Full disclosure: I love an awards ceremony. Present me with a red carpet and a statuette at the end of it and you have my undivided attention. Whether it’s portrait artist of the year, cake baking or a Pulitzer, I’m rarely happier than when watching people engage in the absurdity of trying to win a prize.
For me, the Oscars are the zenith of entertainment. That filmmaking can be reduced to a crude competition more in keeping with an infant-school prizegiving — replete with all its associated politicking, tears and tantrums — is too brilliantly vulgar to miss. For years, I have blinked awake into the small hours just to marvel at what crud will be rewarded next.
Naturally, I barely ever agree with the academy’s decisions. That’s sort of the point. I’ve always assumed the awards were designed to be inflammatory — to stir emotions and to get it wrong. In recent years, however, my attention has been waning. I’m not alone. Audience figures for the Oscars have plummeted as the show becomes ever more scripted and predictable. Post Weinstein, and in a Hollywood paralysed by the fear of impropriety, this Sunday’s ceremony promises to be the most turgid yet.
With that in mind, I’ve decided to come up with a new set of categories. With a spicier flavour, and an alternative view. Here are the nominations . . .
First of all, the actor’s award for turning up. In the #MeToo world, men are having to consider their public appearances very carefully. Not saying the right thing, not wearing a Time’s Up pin, failing to remonstrate about the injustices facing women in the industry — actors are now being scrutinised to the nth degree. Sam Rockwell got in terrible trouble at the Golden Globes for failing to acknowledge “the issue” in his speech. Conversely, Matt Damon can’t open his mouth without being accused of mansplaining. Casey Affleck, last year’s leading actor (who would ordinarily present this year’s best actress prize), has already abdicated his award duty because of allegations of sexual harassment that resurfaced in 2016.
In this context, I salute any man prepared to step up on a podium. Gary Oldman, a man previously accused of bad behaviour (now married for the fifth time), is odds-on favourite to win best actor for his portrayal of Winston Churchill. I bet he kind of wishes this was not “his year”.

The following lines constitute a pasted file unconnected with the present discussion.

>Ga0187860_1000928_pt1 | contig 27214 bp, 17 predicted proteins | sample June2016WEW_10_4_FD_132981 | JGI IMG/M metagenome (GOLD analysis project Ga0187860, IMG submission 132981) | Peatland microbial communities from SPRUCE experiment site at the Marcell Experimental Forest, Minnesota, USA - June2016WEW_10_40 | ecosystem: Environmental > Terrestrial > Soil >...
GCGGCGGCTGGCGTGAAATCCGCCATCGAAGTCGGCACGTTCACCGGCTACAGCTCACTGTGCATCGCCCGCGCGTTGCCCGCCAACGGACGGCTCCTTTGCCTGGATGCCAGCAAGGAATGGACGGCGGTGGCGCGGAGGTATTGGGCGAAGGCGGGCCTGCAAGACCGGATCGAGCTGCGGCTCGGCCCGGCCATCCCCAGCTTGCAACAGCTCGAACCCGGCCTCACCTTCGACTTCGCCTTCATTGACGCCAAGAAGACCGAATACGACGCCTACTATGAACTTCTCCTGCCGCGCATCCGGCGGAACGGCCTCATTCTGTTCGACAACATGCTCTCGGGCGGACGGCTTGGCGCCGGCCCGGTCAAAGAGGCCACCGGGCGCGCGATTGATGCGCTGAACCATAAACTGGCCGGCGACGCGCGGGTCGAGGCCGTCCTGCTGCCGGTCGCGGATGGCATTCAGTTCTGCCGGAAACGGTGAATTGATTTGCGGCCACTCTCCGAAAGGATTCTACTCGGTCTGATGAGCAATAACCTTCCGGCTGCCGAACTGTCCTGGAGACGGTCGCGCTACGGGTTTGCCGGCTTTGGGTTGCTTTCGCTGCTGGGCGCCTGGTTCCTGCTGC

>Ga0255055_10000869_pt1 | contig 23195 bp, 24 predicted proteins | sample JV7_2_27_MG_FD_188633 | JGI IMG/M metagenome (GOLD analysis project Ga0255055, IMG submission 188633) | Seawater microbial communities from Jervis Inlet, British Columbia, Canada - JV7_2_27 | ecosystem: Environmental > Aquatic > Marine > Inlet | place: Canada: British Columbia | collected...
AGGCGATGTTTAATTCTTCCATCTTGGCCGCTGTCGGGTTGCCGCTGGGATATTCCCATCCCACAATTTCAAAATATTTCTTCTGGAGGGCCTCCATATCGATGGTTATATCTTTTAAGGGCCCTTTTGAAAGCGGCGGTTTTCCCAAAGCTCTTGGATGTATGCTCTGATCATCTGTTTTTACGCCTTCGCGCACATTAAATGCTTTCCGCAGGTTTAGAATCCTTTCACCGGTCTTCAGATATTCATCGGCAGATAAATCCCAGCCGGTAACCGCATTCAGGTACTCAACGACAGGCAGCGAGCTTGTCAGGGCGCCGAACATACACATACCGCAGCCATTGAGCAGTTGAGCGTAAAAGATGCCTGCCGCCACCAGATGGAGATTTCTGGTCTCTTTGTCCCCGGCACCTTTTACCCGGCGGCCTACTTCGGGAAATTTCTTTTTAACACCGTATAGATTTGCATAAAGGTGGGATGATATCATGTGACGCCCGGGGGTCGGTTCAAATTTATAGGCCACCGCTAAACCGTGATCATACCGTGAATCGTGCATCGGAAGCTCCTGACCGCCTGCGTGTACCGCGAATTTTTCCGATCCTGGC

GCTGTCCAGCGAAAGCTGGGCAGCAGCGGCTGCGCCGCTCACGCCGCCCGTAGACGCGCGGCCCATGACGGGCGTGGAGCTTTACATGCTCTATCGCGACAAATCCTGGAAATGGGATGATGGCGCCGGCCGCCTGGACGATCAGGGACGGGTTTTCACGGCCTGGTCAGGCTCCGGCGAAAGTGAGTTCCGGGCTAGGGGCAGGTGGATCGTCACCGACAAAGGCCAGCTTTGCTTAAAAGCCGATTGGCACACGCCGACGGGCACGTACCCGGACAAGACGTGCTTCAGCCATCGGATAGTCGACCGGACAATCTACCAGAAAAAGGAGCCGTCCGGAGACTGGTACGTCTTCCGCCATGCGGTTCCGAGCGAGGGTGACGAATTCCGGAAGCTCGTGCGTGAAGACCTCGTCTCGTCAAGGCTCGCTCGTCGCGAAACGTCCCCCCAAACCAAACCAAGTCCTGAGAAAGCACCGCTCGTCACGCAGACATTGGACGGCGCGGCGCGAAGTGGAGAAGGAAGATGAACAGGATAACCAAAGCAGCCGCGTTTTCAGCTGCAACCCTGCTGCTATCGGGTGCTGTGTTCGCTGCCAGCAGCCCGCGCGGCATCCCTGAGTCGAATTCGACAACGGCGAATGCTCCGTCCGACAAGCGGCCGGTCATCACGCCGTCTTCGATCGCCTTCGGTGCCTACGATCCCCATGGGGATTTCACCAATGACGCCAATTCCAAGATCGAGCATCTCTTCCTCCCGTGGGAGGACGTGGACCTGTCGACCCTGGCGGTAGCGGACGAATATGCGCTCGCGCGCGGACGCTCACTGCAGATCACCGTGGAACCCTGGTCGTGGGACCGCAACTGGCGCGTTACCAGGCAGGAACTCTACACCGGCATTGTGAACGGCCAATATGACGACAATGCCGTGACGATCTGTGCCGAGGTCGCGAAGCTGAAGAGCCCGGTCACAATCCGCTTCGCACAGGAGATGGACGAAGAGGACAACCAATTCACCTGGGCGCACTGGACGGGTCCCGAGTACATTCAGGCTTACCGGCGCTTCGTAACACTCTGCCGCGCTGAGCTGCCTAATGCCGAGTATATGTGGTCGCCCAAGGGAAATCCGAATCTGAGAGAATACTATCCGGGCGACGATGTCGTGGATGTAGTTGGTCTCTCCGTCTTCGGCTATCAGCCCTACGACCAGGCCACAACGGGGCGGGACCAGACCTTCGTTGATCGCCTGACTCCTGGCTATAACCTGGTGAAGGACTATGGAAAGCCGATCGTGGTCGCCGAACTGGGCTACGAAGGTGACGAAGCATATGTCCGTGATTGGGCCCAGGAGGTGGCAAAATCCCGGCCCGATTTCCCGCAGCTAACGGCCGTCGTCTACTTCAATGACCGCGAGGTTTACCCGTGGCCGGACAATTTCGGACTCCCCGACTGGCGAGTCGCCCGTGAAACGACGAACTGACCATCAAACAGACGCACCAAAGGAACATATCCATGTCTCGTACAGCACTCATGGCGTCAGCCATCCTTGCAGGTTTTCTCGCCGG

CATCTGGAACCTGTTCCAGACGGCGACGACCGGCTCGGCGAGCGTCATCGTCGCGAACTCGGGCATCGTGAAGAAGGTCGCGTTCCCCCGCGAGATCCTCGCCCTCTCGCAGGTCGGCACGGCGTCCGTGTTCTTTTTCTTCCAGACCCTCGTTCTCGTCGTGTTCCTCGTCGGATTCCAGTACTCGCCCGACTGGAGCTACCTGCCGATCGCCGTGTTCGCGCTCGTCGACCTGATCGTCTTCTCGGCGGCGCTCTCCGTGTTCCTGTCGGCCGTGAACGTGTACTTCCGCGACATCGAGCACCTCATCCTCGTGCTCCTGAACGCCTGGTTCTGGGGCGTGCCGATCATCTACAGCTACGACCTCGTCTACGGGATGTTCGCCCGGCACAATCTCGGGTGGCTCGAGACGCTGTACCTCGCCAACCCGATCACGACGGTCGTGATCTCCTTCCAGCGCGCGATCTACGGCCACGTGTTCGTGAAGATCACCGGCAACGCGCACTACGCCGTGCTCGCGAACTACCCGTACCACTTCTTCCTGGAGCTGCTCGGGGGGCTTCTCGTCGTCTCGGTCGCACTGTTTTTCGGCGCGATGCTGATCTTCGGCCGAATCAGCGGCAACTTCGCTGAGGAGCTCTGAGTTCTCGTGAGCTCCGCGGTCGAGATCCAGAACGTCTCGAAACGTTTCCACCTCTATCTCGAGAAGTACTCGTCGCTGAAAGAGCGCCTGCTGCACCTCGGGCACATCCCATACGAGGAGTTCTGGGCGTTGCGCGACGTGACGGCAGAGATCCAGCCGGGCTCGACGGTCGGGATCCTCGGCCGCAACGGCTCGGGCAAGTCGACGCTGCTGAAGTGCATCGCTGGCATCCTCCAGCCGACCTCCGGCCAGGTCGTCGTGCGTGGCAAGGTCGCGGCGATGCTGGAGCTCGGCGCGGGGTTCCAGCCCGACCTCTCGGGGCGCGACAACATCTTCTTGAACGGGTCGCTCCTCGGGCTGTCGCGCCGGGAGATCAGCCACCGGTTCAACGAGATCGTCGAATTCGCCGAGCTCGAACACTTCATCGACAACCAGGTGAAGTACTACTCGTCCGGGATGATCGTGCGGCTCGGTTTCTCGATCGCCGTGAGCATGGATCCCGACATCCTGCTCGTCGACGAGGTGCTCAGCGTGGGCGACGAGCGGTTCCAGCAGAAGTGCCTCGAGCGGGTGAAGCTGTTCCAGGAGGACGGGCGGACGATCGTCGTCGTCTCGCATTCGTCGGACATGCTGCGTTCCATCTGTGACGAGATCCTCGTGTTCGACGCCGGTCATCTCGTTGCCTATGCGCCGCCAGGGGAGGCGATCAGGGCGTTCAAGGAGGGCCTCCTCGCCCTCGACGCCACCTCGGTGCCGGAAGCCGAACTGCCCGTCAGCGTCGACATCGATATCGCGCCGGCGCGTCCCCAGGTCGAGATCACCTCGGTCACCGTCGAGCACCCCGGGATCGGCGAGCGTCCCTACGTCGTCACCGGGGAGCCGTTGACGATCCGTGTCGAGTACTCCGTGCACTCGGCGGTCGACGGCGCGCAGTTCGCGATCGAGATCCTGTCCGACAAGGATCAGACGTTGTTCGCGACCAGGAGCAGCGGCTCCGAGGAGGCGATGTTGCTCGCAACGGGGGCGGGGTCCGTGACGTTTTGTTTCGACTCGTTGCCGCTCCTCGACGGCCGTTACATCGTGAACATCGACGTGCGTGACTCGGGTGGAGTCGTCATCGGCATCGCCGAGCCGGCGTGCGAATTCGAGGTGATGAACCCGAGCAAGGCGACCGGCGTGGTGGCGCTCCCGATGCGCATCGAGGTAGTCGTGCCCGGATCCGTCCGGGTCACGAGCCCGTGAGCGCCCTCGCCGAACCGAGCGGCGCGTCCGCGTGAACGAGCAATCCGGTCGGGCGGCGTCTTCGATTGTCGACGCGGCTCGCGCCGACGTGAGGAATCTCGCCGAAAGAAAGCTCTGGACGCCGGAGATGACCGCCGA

Best prop in a leading role. Quite why anyone also hasn’t written a major thesis on the significance of poisoned mushrooms in this year’s cinematic releases is beyond me. A key plot device in period dramas The Beguiled, Lady Macbeth and Phantom Thread, in each instance the lethal fungi have been a vital dramatic agent, facilitating the empowerment of oppressed, corset-wearing women.
However, there is stiff competition regarding dramatic foodstuffs this season. Let us consider the morning toast in the violently noisy breakfast scenes of Phantom Thread, or the poor peach desecrated by young Elio in Call Me by Your Name. Both contributed to this year’s most disturbing sound effects. The peach, in particular, deserves some recognition for its willingness to commit to the role.
How about the most unlikely feminist pin-up? This year’s shoo-in for that title is the writer/director Martin McDonagh and his film Three Billboards Outside Ebbing, Missouri (a title that should also be garlanded for its comma usage). The script features a headstrong woman who does blokey things like blowing up police stations, cursing and drilling holes in dentists’ thumbs. I’m not saying McDonagh isn’t a feminist. I’m sure he really feels the lady plight. I just find it amusing that he’s been charged with speaking our feminine truths. As for his film’s heroine, the actress Frances McDormand, she wins the prize for not following sartorial protocol. At the uniformly all-black Bafta awards a couple of weeks ago, McDormand wore a red, pink and black dress by Zandra Rhodes. Her explanation: “I have a little trouble with compliance.” At this point, no one knows how the Oscar dress code will go down. One producer told the New York Times that it would be “appreciated” if guests would wear a Time’s Up pin. Expect McDormand to show them where to stick it.
So many other movie moments to acknowledge . . . Tastiest Dunkirk refugee? Harry Styles, Tom Hardy or Cillian Murphy. Tough choice. The most thrilling on-screen sexual chemistry, meanwhile, might be that shared by Sally Hawkins and her The Shape of Water aquaman, or the trysts of Call Me by Your Name. But the most delicious encounter, by my reckoning, is the one between Jamie Bell and Annette Bening in the intergenerational weepie Film Stars Don’t Die in Liverpool.
The most obnoxious child? That’s a close-run tie between the screaming six-year-old Moonee in The Florida Project and the precocious infanta figure-skater of I, Tonya. (Side note: this sensational biopic has been cruelly overlooked by the Academy for its fidelity to, and celebration of, the early 1990s wardrobe. Lady Bird has also been ignored for its bang-on 2002 costumes, and Call Me by Your Name for its 1980s shorts and espadrilles. The ineptitude of the costume nomination process is one of my biggest bugbears.)
The couple you least want to have as in-laws? Definitely Catherine Keener and Bradley Whitford in Get Out. While the most beatific smile could go to Octavia Spencer, for her role as Zelda in The Shape of Water, or the bedimpled poppet Will Tilston, who plays the eight-year-old guardian of Winnie the Pooh in Goodbye, Christopher Robin.
Which all brings us round to best bear. Which is Paddington 2, of course.
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